That a strong relationship must have existed between Ben Jonson’s theatre works and Aristophanes’ plays is a long-standing scholarly commonplace. The question, however, has hardly ever been approached from a truly comparative perspective, taking into account the formal, structural, literary, and ideological peculiarities of both Aristophanic and Jonsonian drama. This book aims to address this issue with reference to an enlightening case study – metaperformance, a fundamental comic strategy that characterizes both authors.
Scenes of meta-performance frequently depict would-be poets, incompetent musicians, or treacherous intellectuals. But how do Aristophanes and Ben Jonson represent poetic, musical, and artistic performances within their own plays? At the crossroads of philology, reception studies, and comparative studies, this book will make a significant contribution towards a substantial re-evaluation of Ben Jonson’s classical reading and dramatic strategies.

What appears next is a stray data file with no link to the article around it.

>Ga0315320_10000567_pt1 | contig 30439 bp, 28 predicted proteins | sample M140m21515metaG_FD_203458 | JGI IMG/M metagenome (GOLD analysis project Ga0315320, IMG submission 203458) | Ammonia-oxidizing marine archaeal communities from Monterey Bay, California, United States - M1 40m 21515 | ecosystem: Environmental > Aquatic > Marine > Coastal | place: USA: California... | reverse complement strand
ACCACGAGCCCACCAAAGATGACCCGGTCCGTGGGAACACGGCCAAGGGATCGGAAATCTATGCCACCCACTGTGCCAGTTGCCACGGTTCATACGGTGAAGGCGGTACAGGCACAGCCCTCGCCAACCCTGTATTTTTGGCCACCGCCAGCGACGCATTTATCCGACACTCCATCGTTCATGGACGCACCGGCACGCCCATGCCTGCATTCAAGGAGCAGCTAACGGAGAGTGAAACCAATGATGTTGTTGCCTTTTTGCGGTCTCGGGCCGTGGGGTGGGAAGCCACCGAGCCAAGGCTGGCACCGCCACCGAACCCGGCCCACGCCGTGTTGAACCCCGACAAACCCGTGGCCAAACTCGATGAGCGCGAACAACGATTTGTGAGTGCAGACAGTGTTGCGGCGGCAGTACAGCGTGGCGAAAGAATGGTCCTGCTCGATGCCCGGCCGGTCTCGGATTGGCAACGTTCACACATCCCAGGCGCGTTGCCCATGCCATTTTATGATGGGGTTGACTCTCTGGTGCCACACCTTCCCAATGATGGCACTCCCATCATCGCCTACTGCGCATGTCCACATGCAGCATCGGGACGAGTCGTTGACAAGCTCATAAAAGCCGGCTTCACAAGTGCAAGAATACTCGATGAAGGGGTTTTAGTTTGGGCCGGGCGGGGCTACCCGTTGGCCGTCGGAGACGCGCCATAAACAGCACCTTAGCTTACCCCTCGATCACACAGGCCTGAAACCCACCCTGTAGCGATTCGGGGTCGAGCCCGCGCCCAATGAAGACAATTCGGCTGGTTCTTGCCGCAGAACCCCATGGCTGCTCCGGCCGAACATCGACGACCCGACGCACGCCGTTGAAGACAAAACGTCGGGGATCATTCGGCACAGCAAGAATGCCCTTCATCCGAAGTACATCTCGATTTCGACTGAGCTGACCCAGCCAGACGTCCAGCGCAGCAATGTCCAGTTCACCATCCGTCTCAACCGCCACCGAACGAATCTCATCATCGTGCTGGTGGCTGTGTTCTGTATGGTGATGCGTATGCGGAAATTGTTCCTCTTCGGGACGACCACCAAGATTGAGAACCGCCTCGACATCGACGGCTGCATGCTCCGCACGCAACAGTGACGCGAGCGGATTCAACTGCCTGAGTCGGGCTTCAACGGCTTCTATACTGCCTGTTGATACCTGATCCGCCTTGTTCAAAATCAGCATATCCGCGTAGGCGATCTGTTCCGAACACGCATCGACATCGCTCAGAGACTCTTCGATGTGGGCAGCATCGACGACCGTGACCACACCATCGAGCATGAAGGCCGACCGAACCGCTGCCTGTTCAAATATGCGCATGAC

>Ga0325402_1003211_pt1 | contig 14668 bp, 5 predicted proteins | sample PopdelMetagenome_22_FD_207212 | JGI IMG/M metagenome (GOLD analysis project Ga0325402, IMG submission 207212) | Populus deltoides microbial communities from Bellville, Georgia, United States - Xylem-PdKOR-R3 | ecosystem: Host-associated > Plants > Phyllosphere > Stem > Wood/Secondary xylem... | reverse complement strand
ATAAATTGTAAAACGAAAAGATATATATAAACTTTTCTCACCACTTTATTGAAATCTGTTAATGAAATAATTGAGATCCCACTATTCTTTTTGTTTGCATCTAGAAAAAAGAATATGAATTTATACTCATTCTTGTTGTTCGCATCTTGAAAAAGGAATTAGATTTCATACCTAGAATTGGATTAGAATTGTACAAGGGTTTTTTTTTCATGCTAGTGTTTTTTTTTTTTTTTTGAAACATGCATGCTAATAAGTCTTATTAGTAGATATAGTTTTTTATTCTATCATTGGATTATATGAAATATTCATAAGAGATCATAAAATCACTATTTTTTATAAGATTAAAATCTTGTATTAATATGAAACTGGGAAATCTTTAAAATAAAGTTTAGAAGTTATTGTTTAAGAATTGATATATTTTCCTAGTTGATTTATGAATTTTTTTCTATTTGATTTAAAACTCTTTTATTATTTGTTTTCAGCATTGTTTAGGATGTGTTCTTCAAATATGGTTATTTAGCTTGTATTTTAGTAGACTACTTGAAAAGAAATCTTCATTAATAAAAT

Alessandro Grilli is Associate Professor of Classics and Comparative Literature at the University of Pisa. His research interests range from ancient drama (especially Aristophanic comedy) to the classical tradition, and extend to literary theory, applied rhetoric, film, gender and queer studies. His latest book was published in 2021 (Aristofane e i volti dell’eroe. Per una grammatica dell’eroismo comico, Pisa, ETS).
Francesco Morosi is a Post-doctoral Fellow at the University of Pisa. He studied at the Scuola Normale Superiore and the University of California – Berkeley. His main research interests are in the field of ancient Greek drama and its reception. He published chiefly about Aristophanic comedy and Aeschylean and Sophoclean tragedy.